Should have been a trial
What comes to mind watching the Senate impeachment hearings are flashback to scenes of the old classic film "To Kill a Mockingbird" in which the jury has already made up its mind before the trial even starts.
But this is not a movie or a replica of the old segregated South. This is today and this is the United States Senate and they are our representatives.
We have values and mores that are instilled in us from grade one and one of them is the right to a fair trial judged by jurors, not the public. A trial not allowing witnesses is not a trial.
"Let's let the people decide in November" is not the way it is supposed to be done. It is the jury, in this case, the senators, who are entrusted to deliberate the verdict.
I think back to the Sacco and Vanzetti case 100 years ago in which a judge said yes, they deserve a retrial, but public opinion wants them executed and so it will be. We are still talking about Sacco and Vanzetti to this day. Hopefully, we will be talking about what is happening now in future gatherings and classrooms.
Whether we are Republican or Democrat, pro-Trump or anti-Trump, we should have had a trial.
"Democracy dies in Darkness" and we are approaching the remains of the day.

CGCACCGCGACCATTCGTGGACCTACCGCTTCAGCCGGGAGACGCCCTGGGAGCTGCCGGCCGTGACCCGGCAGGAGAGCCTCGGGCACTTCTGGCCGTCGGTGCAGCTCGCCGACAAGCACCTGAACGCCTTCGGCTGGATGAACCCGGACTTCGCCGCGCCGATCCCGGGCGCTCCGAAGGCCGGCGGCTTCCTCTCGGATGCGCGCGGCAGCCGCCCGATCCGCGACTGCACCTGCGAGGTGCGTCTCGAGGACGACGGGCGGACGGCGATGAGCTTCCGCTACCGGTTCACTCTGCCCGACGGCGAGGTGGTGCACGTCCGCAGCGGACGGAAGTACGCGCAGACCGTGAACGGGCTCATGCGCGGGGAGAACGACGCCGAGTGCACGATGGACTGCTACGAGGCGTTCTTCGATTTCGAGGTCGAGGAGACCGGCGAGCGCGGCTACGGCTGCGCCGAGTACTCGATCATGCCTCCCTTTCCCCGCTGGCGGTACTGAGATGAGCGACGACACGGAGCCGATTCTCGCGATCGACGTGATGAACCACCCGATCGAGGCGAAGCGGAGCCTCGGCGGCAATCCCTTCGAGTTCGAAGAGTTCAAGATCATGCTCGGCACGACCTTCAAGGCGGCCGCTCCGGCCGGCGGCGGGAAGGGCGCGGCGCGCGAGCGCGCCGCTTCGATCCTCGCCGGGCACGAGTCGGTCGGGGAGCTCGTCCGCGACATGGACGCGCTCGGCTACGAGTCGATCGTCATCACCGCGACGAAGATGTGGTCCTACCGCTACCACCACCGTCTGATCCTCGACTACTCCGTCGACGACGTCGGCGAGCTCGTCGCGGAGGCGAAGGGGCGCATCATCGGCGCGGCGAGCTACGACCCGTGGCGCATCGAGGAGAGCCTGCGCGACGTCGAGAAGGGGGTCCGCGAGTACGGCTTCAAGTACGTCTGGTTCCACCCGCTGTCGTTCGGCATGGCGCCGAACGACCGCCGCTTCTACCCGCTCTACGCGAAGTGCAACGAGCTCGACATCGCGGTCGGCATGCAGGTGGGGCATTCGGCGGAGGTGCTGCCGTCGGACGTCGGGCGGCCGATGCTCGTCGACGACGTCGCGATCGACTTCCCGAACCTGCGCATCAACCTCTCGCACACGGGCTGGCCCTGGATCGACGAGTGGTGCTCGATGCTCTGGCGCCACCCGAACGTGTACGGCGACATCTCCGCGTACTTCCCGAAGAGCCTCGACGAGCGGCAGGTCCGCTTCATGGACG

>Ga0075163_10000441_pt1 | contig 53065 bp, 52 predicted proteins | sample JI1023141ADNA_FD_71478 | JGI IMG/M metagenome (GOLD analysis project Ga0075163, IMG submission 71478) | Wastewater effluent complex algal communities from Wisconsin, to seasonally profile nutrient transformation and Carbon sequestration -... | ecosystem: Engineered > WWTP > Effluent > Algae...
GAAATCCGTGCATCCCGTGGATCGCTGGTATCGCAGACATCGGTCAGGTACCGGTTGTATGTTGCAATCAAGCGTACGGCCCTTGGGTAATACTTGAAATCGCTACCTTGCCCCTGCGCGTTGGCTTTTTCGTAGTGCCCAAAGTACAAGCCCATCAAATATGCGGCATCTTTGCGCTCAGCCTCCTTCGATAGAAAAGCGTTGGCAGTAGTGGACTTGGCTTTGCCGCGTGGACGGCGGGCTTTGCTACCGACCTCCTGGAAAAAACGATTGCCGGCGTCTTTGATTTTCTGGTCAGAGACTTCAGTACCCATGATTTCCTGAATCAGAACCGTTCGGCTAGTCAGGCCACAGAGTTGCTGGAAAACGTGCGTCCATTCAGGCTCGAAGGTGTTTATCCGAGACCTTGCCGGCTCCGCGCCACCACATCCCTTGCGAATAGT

A lane for two
According to the Western Transportation Institute, rural areas make up more than 80% of the nation's land, and more than 1.6 million rural households do not own cars (Food and Rural Economics Division of ERS). In rural communities, often the nearest town or hospital can be hours away, and without a means of transportation, people often struggle to meet their daily needs, if they meet it at all. For children, senior citizens, and the working population, it could mean losing the right to get an education, not being able to access health care services and not being able to find jobs respectively.
Senior citizens are our past and they helped carry us to the place where we stand today. If people cannot get to jobs, the country will not be able to meet its demands, causing service prices to increase. If children cannot go to school, the country loses potential future leaders.
Cities in Iowa who also experienced inconveniences due to the lack of transportation implemented a system in which people can go online to a database and share a ride with someone who has a similar route. If they are not able to access the internet, people can call an associate who can search the database for them. If we can use this method, not only can we cut commuting costs, individuals living in rural communities can meet their needs, and the state as a whole can benefit.
Regardless of what you may have come to believe from the fake news media over the past three-plus years: the Constitution prevailed this week. Hallelujah.
Free is not free
I couldn't agree more with Rick Cherry's letter. Free is not free. Someone must pay for it!
Hot Springs VillageEditorial on 02/10/2020
Print Headline: Monday's Letters to the editor